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Season 15 episode 12 airs Thursday, June 18 at 7:30pm on KQED 9. See other television airtimes
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For a meal unlike any other, we start in a Richmond warehouse for a multi-course, farm-to-table communal dining experience at Anaviv’s Table. Then, tucked away in an El Cerrito stripmall, Larb Thai Food & Tapas concocts traditional Issan-style delicacies that are hard to find in the Bay Area. For our final course, we head to Mister Jiu’s in San Francisco’s historic Chinatown, where chef Brandon Jew celebrates Chinese cuisine with seasonal California ingredients and upscale sensibilities.
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My name is Leslie Sbrocco, and I’m the host of Check, Please! Bay Area. Each week, I’ll share my tasting notes about the wine, beer and spirits the guests and I drank on set during the taping of the show.
Faire La Fête Crémant de Limoux Brut
For affordably delicious bubbly, seek out Faire La Fête. It’s not Champagne (that only comes from the region of the same name in France), rather it’s French Crémant, which refers to sparkling wines made from around the country. This one happens to hail from the southern part of France where sparkling wine originated in 1531. Faire La Fête basically means having a party, so whether you’re toasting Tuesday night takeout for yourself or a Saturday soirée with friends, raise a glass of this crisp, fruity fizz.
2018 Emeritus Vineyards, ‘Hallberg Blanc’ Pinot Noir
Russian River Valley, Sonoma County, California, $40
Emeritus is a new class of classic when it comes to California Pinot Noir. It was founded in 1999 by famed vintner, Brice Cutrer Jones, after he sold Sonoma-Cutrer and bought Hallberg Ranch. A Pinot Noir master, Jones has crafted a version like no other with the Hallberg Blanc. It represents the best of both worlds because he’s made a white wine from red grapes. How? The juice is gently extracted from the red Pinot Noir grapes with little skin contact, which is the thing that imparts the purple hue to red wines. With melon and peach aromas, a kiss of oak richness and a sultry texture, it’s one of the best wines I’ve sipped all year.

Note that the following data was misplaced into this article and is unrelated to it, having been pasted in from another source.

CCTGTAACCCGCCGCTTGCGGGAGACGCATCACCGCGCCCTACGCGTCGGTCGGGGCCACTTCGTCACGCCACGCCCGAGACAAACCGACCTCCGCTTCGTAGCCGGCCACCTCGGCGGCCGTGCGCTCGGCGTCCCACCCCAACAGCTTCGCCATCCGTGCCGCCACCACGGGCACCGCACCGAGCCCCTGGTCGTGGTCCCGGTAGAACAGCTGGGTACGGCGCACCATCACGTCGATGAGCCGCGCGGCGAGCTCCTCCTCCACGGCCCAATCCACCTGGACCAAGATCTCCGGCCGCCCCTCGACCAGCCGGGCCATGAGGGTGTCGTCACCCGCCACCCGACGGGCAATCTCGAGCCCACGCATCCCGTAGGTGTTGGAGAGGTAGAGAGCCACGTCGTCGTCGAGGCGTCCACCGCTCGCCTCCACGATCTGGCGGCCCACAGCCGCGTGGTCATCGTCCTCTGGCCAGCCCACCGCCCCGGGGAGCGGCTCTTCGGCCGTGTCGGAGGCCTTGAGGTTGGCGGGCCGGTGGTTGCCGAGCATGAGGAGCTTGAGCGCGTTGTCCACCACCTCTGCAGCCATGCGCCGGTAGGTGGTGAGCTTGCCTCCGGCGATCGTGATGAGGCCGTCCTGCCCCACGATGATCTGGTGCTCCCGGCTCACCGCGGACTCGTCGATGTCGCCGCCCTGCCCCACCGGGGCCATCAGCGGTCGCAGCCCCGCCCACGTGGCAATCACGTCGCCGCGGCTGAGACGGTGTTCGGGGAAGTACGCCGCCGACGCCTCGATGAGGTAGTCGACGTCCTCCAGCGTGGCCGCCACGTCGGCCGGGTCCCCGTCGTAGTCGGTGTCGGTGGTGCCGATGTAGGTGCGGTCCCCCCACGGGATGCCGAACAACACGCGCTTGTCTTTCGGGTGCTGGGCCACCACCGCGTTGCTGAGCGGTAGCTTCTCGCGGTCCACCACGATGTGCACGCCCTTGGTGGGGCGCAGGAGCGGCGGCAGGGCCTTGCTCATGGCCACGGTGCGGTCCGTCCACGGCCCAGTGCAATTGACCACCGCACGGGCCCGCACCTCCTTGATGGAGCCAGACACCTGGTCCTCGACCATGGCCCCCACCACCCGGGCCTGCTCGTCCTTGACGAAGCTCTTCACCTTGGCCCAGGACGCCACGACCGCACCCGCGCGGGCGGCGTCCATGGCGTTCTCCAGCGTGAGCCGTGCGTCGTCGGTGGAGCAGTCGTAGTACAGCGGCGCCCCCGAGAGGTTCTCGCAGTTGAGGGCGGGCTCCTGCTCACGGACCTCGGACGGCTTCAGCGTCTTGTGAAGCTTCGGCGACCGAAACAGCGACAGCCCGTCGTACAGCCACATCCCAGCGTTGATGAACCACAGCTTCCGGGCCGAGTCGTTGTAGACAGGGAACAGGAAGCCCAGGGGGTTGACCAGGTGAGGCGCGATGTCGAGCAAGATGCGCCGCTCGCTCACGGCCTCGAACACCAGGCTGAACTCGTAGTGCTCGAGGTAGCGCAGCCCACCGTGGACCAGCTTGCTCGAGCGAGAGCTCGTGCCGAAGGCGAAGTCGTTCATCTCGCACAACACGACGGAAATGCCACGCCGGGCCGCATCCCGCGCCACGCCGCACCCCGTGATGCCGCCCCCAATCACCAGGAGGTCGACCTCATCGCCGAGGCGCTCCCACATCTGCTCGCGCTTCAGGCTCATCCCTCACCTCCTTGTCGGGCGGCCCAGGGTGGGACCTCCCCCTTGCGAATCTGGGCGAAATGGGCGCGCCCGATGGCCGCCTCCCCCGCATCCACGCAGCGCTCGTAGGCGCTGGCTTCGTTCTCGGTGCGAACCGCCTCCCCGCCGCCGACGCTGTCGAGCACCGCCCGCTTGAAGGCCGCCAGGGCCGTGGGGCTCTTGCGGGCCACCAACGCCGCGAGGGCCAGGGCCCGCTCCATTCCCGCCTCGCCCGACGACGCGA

2018 Louis Jadot Mâcon-Villages Chardonnay
Burgundy, France, $16
When it comes to well-priced Chardonnay with finesse, you can’t beat this wine from the noted house of Louis Jadot in Burgundy, France. Coming from the south of Burgundy in an area called the Mâconnais, it’s a fruit-driven Chardonnay capturing a streak of minerality from the vineyards’ limestone soils. No oak is used to make the wines making the purity of the citrus and stone fruit shine through. An all-purpose white, you can pair it with a brunch egg casserole, a lunch goat cheese salad or dinner rotisserie chicken.
2016 Spottswoode Estate Cabernet Sauvignon
St. Helena, Napa Valley, California, $225
Spottswoode ranks among the top wine producers in the world. For four decades they have consistently crafted cellar-worthy, but still enjoyable-upon-release Cabernets that define the best of Napa Valley. Their 2016 Estate Cabernet Sauvignon is no exception. Uncorking it now allows for immediate indulgence in this silky red with seamless balance. But, aging for a few years will help the wine open up gracefully exposing even more complexity and elegance. The Novak women – Mary and Beth and Lindy – have been an inspiration to so many in the wine business. Not only did founder Mary Novak pass on her love of Spottswoode to her daughters, Beth and Lindy, who are now in charge, but with quiet strength she helped shape the historic property into the lauded star it is today.
Monkey 47 Schwarzwald Dry Gin
Germany (375 ml), $45
As a gin lover, I appreciate the character of each gin. Much like a beautiful necklace crafted with a variety of stones pieced together to make a whole, gins use various blends of botanicals to achieve their final style. That’s why I adore Monkey 47 Gin. It’s exotic and distinct, but also simply delicious to sip. Made in Germany’s Black Forest using natural spring water from the area, they also utilize local ingredients such as lingonberries, angelica root and acacia flowers. These are only some of the 47 botanicals used, which impart its powerful and magnetic charm. Though it’s a serious spirit, the name and label are an ode to Max the Monkey who dominates the whimsical website and brand story.
Thirsty for more beverage advice? You can find more of my wine, beer and spirits tips for you here.